Produce truck serves a community with no easy access to fresh food
DETROIT — In a U.S. neighborhood served by 26 liquor stores but only one grocery, a community group is peddling fresh fruits and vegetables like ice cream.
Five days a week, the Peaches & Greens truck winds its way through the streets as a loudspeaker plays R&B and puts out the call: “Nutritious, delicious. Brought right to you. We have green and red tomatoes, white and sweet potatoes. We have greens, corn on the cob and cabbage, too.”
The truck set up like a small market brings affordable produce to families on public assistance, homebound seniors and others who can’t reach the well-stocked grocery chains in the suburbs.
Experts call Detroit a food desert: More than half of its residents must travel at least twice as far to reach the nearest grocery store as they do to a fast-food restaurant or convenience store. Many shop at liquor stores and corner markets that carry few, if any, fresh fruits and vegetables.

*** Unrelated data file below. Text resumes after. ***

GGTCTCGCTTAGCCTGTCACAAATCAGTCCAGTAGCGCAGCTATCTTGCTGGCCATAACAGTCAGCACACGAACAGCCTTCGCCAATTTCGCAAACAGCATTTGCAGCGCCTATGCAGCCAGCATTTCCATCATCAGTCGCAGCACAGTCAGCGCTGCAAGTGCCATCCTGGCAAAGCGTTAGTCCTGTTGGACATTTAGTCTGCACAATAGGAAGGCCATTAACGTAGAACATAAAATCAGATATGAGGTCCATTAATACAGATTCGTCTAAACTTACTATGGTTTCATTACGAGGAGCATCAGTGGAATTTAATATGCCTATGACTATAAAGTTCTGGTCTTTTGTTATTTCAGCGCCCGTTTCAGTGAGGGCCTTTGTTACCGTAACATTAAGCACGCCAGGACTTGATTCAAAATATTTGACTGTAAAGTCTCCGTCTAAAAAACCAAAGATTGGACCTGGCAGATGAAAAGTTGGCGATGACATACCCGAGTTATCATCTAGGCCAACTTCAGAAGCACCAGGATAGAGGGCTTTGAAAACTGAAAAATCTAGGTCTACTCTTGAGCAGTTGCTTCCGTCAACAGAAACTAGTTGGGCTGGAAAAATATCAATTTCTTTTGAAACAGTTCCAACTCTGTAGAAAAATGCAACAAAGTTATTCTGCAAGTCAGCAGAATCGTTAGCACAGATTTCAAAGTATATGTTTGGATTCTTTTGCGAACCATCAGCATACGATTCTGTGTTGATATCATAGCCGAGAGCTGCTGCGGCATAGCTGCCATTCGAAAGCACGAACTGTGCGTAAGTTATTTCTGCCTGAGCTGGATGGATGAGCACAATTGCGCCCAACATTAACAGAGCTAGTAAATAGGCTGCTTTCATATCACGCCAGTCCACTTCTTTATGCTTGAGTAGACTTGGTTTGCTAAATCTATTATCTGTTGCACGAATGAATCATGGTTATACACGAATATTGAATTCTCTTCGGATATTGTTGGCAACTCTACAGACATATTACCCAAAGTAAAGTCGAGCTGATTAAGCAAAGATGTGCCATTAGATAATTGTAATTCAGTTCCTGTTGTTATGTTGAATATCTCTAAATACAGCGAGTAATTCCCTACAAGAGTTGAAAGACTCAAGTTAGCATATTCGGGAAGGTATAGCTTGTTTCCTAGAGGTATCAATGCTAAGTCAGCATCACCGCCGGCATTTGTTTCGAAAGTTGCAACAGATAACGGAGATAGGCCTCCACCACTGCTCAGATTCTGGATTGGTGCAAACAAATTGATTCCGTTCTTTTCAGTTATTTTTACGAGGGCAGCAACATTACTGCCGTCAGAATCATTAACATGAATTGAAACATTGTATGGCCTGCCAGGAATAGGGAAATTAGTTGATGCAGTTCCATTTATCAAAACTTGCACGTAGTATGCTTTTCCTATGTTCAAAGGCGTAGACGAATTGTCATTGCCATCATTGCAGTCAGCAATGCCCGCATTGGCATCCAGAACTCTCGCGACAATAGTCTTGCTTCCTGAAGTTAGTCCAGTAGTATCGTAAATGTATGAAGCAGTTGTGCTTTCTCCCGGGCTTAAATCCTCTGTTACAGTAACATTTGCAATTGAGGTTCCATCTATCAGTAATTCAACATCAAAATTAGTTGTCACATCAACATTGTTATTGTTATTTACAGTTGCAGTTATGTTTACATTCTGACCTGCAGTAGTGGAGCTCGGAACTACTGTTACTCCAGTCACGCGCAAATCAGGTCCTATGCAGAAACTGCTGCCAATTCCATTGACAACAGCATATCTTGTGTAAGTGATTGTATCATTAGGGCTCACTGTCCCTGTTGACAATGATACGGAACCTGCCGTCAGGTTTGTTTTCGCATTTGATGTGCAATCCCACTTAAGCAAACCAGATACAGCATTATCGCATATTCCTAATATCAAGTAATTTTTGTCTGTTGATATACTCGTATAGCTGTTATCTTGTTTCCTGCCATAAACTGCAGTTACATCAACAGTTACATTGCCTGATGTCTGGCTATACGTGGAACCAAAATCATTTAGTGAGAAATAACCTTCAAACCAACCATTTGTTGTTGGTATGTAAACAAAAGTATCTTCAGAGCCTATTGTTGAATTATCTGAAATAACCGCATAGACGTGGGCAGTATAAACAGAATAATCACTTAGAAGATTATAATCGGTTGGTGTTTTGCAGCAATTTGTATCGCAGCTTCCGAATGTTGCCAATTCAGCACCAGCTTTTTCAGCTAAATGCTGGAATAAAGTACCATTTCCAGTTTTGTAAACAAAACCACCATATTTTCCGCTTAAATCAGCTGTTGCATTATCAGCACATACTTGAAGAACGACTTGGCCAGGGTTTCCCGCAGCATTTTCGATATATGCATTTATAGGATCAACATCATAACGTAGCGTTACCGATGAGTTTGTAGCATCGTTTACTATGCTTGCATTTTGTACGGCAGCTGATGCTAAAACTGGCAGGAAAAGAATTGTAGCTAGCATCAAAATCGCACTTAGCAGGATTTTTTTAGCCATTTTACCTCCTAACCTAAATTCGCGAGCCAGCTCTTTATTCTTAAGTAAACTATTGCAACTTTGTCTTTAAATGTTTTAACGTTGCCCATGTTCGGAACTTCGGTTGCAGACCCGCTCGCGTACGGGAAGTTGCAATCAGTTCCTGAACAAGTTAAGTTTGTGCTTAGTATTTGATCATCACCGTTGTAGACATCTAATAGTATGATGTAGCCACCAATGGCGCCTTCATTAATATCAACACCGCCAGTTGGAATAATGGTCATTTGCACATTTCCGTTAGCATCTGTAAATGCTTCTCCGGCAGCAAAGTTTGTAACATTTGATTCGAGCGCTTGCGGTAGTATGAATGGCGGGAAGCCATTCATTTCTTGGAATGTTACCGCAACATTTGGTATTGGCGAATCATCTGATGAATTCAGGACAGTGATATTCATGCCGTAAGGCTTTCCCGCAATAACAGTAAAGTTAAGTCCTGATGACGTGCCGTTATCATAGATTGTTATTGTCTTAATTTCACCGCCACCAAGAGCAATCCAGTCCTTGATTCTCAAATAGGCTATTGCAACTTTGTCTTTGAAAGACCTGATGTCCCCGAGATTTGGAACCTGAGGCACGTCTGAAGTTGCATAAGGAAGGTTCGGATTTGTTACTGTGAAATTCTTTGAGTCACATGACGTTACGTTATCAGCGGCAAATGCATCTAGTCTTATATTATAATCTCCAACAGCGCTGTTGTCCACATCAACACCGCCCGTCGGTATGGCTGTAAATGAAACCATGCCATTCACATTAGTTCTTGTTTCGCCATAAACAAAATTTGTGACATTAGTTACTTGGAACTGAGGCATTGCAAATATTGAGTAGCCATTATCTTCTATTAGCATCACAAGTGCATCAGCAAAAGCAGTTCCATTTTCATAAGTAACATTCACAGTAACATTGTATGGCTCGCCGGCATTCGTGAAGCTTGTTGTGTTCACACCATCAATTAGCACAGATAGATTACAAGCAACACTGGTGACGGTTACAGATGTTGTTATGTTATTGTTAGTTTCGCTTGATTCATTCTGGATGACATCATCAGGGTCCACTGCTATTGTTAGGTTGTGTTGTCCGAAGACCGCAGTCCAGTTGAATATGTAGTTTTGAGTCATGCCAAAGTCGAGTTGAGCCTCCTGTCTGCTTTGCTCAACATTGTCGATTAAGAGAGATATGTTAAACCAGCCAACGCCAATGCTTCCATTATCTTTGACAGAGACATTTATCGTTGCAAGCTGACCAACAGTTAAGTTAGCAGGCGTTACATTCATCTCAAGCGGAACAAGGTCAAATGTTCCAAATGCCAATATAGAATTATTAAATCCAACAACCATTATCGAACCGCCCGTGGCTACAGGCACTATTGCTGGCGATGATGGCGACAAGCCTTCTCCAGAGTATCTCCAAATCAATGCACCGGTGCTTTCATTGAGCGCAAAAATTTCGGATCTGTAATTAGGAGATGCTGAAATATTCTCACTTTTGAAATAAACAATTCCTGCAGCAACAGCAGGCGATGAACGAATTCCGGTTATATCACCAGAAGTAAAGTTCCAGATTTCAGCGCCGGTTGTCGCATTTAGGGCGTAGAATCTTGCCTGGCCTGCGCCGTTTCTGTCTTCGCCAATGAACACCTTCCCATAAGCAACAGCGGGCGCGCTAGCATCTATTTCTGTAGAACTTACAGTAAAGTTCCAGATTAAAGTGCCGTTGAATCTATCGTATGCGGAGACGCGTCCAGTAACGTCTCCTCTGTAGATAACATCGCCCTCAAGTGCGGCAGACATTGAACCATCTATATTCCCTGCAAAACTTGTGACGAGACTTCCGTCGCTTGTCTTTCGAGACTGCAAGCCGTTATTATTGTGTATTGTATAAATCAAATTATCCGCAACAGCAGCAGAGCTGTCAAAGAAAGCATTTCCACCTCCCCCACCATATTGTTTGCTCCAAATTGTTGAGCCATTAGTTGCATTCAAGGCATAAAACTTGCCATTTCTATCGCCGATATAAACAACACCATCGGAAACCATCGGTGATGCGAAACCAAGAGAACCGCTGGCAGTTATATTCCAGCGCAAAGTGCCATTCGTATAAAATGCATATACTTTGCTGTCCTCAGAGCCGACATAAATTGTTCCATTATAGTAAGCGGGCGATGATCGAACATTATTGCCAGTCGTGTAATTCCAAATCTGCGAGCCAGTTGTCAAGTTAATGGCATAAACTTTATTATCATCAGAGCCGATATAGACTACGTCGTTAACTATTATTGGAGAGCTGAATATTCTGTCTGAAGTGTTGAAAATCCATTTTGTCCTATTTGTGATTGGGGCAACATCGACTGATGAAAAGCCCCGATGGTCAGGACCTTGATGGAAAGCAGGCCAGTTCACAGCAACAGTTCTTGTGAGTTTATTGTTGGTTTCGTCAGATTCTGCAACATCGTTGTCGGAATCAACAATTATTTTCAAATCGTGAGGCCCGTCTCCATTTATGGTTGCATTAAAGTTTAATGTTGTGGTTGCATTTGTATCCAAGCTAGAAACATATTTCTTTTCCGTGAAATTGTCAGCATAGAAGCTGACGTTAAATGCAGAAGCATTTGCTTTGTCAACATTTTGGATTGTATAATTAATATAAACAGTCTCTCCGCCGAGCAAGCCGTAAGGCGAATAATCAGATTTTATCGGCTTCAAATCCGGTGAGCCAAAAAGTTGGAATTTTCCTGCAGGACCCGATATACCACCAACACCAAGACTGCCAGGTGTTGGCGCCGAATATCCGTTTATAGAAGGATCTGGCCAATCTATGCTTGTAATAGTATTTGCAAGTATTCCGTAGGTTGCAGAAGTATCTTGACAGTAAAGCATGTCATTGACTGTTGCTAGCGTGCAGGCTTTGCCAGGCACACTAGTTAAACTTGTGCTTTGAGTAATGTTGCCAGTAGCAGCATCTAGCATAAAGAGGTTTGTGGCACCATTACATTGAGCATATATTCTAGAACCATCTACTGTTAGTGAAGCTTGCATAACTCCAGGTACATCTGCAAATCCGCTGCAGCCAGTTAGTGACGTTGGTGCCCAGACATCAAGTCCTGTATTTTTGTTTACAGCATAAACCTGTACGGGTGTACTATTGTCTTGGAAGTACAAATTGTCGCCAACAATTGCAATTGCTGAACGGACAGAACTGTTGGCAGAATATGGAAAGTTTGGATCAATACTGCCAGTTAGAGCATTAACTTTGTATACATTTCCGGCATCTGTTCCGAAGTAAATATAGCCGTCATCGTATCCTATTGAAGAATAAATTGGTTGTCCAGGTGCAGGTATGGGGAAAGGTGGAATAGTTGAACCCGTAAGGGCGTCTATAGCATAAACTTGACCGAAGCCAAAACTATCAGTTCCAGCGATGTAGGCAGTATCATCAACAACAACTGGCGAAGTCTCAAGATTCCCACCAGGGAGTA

Some who have studied the city say people in developing countries can more easily get fresh produce.
The lack of fresh food is a public health problem in Detroit, which has one of the nation’s highest obesity rates. Other cities also are struggling with obesity, diabetes and other illnesses tied to diets high in calories and sugar. They’re trying a variety of ways to solve the problem, from adding pushcart vendors who sell fresh fruits and vegetables in New York to a moratorium on new fast-food restaurants in part of Los Angeles.